Have you noticed what an amazing difference it makes for us when we feel like we fit in with a group of people and when we don’t feel like we fit? If we feel secure and sure that we fit in, we tend to be comfortable, as ease and without tension. But if we don’t feel as though we fit into a group, we are tense, uncomfortable, and anxious to get away from the group as quickly as possible. One reason why a person falls in love with another, is that they feel loved, accepted and part of the group. What was the name of the television series that was set in a bar and the opening song talks about it as a place where everyone knows our name, and people are glad we came? I’m not at all sure that a bar is such a place. But I know this, everyone wants to find that kind of place. The truth is that tons of people are looking for that kind of church, where people know their name and are always glad when they come.
Look in your Bible at the 16th chapter of Romans with this in mind. Paul was writing to a church where he had never been before. He planned to go there and spend some time with them. He wanted to build some anticipation for his coming and was hopeful that they would be a home church for him who helped him travel on to Spain to preach the gospel in a new area where the gospel message hadn’t been preached so far. He had written to them his most comprehensive letter, laying out the very nature of Christianity and how it fit into the whole scheme of God’s plan from the beginning. Of all his letters, this is the one which worked to show some connection with different members of the church more than any other. He wanted to demonstrate that even though he hadn’t been to Rome and had never met with the church there, he was connected to them, and admired lots of things about them and their work. As you look down this list of people he knew and was connected to, think about the church where you worship God. Think of the connections you have and if you could write a chapter like this about people in the church where you have been a member for years. Then consider Paul writing about these people in a church where he had never set foot. Did he do some research on the church to be able to talk about all these people? I suspect it was simply the reality of him having connections with them and when he began thinking about going there, these people naturally came to mind.
He began by introducing them to Phoebe, by whom he was sending this letter to them. She was a servant of the church in Cenchrea. The word for servant here is the same word that is translated “deacon” in Philippians 1:1 and I Timothy 3. I don’t know if it meant she was one of the deacons at Cenchrea or is just a way of saying she was a great servant of the church there. But Paul wanted to make certain that she was received well by the church in Rome. So, he pleads for them to “receive her in the Lord in a manner worthy of the saints, and that you help her in whatever matter she may have need of you; for she herself has also been a helper of many, and of myself as well.” If the church where you worship received a letter from a very well known preacher that you loved, introducing a woman just as Paul introduced Phoebe to them and asked of the church that they receive her, and help her in any need she has, what kind of response do you think she would get? I suspect people would be lined up to help her and to invite her into their home.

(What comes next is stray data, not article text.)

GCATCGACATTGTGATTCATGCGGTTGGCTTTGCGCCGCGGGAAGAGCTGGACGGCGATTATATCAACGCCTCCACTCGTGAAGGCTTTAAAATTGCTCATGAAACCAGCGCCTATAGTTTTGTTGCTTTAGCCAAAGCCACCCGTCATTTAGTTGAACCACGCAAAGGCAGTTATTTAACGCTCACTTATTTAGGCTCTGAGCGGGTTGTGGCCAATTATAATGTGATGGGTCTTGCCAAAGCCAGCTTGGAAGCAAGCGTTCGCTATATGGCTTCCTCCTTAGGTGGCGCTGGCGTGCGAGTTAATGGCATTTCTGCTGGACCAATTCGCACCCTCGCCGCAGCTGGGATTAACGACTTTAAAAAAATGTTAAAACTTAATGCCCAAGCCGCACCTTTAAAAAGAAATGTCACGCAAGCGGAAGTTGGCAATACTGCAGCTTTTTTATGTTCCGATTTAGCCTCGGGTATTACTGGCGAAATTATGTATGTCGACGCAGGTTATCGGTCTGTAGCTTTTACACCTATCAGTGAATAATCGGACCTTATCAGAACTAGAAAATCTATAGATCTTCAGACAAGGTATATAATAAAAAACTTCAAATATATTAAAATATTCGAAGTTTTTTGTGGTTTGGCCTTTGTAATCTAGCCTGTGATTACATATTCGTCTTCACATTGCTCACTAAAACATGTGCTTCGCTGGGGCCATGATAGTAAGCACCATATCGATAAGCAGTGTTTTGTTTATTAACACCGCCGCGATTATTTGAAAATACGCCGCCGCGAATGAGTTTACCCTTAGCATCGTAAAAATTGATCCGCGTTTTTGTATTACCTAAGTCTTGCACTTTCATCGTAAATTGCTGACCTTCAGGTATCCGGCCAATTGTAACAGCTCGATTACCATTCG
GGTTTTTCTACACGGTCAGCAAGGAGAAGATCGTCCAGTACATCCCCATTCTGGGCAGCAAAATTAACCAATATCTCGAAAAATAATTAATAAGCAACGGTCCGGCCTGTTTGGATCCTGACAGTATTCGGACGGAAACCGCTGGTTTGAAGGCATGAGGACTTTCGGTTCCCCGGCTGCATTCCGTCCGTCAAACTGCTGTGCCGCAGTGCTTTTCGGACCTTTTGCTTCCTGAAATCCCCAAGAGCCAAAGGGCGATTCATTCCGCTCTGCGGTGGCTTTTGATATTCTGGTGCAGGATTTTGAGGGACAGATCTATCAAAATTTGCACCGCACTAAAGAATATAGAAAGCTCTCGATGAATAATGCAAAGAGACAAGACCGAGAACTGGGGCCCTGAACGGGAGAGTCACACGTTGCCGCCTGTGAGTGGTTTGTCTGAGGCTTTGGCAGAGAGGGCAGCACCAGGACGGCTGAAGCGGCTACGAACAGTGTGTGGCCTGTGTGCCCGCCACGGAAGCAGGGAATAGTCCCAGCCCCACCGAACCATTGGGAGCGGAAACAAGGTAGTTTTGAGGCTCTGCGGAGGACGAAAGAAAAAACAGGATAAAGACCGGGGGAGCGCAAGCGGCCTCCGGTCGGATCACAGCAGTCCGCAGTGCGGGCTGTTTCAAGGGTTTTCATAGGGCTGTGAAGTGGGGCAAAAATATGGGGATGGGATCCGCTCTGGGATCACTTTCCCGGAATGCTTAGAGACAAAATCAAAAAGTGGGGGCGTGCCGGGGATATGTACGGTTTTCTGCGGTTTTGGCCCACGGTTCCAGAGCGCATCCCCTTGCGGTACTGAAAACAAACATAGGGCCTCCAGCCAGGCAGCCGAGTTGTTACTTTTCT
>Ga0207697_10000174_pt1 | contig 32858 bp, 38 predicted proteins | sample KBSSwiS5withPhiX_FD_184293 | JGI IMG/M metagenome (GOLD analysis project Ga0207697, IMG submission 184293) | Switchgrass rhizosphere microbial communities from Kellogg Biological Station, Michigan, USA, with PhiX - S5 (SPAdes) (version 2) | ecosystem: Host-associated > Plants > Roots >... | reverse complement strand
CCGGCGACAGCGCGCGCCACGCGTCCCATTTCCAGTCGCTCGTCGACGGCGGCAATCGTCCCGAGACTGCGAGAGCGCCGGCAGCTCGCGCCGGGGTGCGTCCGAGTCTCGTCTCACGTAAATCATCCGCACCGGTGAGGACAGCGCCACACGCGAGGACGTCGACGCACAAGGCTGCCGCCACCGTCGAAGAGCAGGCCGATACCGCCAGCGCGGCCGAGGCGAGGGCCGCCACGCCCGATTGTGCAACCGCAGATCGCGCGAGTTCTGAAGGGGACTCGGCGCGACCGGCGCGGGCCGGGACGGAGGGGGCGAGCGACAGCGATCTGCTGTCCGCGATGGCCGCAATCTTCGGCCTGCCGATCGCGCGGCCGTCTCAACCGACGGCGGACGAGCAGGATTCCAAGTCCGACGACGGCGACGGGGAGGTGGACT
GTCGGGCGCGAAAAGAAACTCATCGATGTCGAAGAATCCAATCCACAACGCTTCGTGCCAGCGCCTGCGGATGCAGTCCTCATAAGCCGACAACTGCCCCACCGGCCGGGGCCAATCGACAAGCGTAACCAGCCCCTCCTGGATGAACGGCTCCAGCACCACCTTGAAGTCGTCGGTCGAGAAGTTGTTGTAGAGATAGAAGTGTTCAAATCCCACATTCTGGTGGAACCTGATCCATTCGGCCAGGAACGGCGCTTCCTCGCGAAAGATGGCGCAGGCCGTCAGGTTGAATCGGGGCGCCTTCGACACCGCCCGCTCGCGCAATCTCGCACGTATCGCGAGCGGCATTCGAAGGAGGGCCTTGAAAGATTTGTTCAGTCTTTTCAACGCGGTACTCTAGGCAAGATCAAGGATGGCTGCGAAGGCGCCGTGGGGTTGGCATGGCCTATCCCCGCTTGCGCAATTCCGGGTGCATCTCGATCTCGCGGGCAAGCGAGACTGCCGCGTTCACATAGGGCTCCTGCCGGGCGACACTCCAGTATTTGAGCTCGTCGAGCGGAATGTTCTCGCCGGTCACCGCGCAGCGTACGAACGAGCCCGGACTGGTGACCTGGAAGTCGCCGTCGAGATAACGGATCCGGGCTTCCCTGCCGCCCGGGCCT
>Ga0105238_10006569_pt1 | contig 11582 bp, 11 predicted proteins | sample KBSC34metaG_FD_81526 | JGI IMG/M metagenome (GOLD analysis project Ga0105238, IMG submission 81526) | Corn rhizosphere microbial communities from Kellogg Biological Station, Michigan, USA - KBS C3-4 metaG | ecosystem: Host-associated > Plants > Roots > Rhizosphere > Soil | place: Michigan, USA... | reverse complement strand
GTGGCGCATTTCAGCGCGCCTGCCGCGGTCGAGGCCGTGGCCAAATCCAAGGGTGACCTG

But notice as he turns to the people in the church in Rome with every mention, he not only tells their names, he laid out the work they were doing in Rome and how they had blessed his life in some way. Prisca and Aquila were presented as “My fellow workers in Christ Jesus, who risked their own necks for my life, to whom not only do I give thanks, but also all the churches of the Gentiles; also greet the church that is in their house.” Paul had met them back in Corinth when the Jews had been driven from Rome and worked alongside them as tentmakers. Wherever they have traveled since that time, there is a church meeting in their house. This was long before there were church buildings. There were no signs out front with the church’s name on it. Instead small groups met in different people’s homes to worship and grow.
After Prisca and Aquila he listed Epaenetus the first convert to Christ in Asia, Mary a hard worker, Andronicus and Junia, his kinfolk and fellow prisoners, who were outstanding among the apostles and were Christians before him. He told of Ampliatus as one he loved. Urbanus was a fellow worker along with Stachys his beloved. And the list goes on to tell of ones who worked hard in the Lord. I would guess that many of these people, when they received this letter were amazed that Paul knew their name, much less knew about their work in the church.
This whole segment shouts a message that I believe is desperately needed today. It is vital to know people, to know their names and to recognize what they are doing in the kingdom of Christ. They weren’t earning their way into heaven. But what they were doing mattered in the kingdom of God. Everybody needs encouragement and are blessed when someone recognizes what they are doing in service to God. You can bless the cause of Christ today and every day by recognizing what someone is doing in the church and telling others about it. It wasn’t that they were doing the work to be recognized. But it blessed them and the church for what they did to be told of by God’s man, Paul. I want to be like Paul in that regard and tell of the good deeds done by people I know, in Christ, don’t you. What if, instead of telling of good things we have done, we all took the time and energy to tell some good deed done by another person and we told the world of their deeds? I think it would make this whole world a better place to live in. Why not start today by telling of a good thing you have noticed someone doing?